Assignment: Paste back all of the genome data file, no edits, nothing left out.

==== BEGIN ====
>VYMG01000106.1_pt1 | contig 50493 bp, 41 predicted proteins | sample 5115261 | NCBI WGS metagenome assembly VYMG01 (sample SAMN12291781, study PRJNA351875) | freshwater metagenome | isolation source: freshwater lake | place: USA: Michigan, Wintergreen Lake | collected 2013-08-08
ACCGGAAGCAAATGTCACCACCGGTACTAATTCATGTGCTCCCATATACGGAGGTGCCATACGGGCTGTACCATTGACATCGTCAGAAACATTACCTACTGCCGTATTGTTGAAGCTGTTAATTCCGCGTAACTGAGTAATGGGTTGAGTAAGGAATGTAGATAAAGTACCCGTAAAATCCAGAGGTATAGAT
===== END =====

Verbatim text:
>VYMG01000106.1_pt1 | contig 50493 bp, 41 predicted proteins | sample 5115261 | NCBI WGS metagenome assembly VYMG01 (sample SAMN12291781, study PRJNA351875) | freshwater metagenome | isolation source: freshwater lake | place: USA: Michigan, Wintergreen Lake | collected 2013-08-08
ACCGGAAGCAAATGTCACCACCGGTACTAATTCATGTGCTCCCATATACGGAGGTGCCATACGGGCTGTACCATTGACATCGTCAGAAACATTACCTACTGCCGTATTGTTGAAGCTGTTAATTCCGCGTAACTGAGTAATGGGTTGAGTAAGGAATGTAGATAAAGTACCCGTAAAATCCAGAGGTATAGAT